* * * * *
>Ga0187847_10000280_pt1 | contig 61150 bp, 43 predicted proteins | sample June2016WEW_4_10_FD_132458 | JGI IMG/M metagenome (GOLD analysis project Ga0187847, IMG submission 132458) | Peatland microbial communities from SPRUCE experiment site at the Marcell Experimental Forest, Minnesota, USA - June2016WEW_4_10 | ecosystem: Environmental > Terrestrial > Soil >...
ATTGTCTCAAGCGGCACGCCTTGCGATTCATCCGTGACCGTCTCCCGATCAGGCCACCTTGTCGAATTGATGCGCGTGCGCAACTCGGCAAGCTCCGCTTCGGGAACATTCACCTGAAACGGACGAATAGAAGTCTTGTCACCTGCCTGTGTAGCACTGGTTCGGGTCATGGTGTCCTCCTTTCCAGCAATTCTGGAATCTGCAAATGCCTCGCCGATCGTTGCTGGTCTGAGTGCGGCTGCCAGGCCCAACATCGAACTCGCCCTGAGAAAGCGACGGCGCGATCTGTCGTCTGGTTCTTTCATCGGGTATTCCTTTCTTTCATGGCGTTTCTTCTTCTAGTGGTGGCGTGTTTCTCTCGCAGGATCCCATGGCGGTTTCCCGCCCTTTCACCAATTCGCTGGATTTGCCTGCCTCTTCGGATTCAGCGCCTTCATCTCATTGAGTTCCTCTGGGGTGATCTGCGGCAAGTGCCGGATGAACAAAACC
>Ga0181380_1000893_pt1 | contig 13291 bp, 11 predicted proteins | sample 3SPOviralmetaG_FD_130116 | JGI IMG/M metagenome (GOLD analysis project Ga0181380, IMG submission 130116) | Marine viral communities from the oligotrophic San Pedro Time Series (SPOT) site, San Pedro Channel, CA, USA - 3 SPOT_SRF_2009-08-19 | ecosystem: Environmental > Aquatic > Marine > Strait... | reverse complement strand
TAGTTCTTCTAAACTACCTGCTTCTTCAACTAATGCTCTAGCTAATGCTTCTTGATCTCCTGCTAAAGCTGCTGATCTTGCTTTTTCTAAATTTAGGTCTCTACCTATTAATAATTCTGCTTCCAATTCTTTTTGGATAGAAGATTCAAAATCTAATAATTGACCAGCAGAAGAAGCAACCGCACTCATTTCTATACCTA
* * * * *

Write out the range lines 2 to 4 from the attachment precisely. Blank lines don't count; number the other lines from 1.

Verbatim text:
ATTGTCTCAAGCGGCACGCCTTGCGATTCATCCGTGACCGTCTCCCGATCAGGCCACCTTGTCGAATTGATGCGCGTGCGCAACTCGGCAAGCTCCGCTTCGGGAACATTCACCTGAAACGGACGAATAGAAGTCTTGTCACCTGCCTGTGTAGCACTGGTTCGGGTCATGGTGTCCTCCTTTCCAGCAATTCTGGAATCTGCAAATGCCTCGCCGATCGTTGCTGGTCTGAGTGCGGCTGCCAGGCCCAACATCGAACTCGCCCTGAGAAAGCGACGGCGCGATCTGTCGTCTGGTTCTTTCATCGGGTATTCCTTTCTTTCATGGCGTTTCTTCTTCTAGTGGTGGCGTGTTTCTCTCGCAGGATCCCATGGCGGTTTCCCGCCCTTTCACCAATTCGCTGGATTTGCCTGCCTCTTCGGATTCAGCGCCTTCATCTCATTGAGTTCCTCTGGGGTGATCTGCGGCAAGTGCCGGATGAACAAAACC
>Ga0181380_1000893_pt1 | contig 13291 bp, 11 predicted proteins | sample 3SPOviralmetaG_FD_130116 | JGI IMG/M metagenome (GOLD analysis project Ga0181380, IMG submission 130116) | Marine viral communities from the oligotrophic San Pedro Time Series (SPOT) site, San Pedro Channel, CA, USA - 3 SPOT_SRF_2009-08-19 | ecosystem: Environmental > Aquatic > Marine > Strait... | reverse complement strand
TAGTTCTTCTAAACTACCTGCTTCTTCAACTAATGCTCTAGCTAATGCTTCTTGATCTCCTGCTAAAGCTGCTGATCTTGCTTTTTCTAAATTTAGGTCTCTACCTATTAATAATTCTGCTTCCAATTCTTTTTGGATAGAAGATTCAAAATCTAATAATTGACCAGCAGAAGAAGCAACCGCACTCATTTCTATACCTA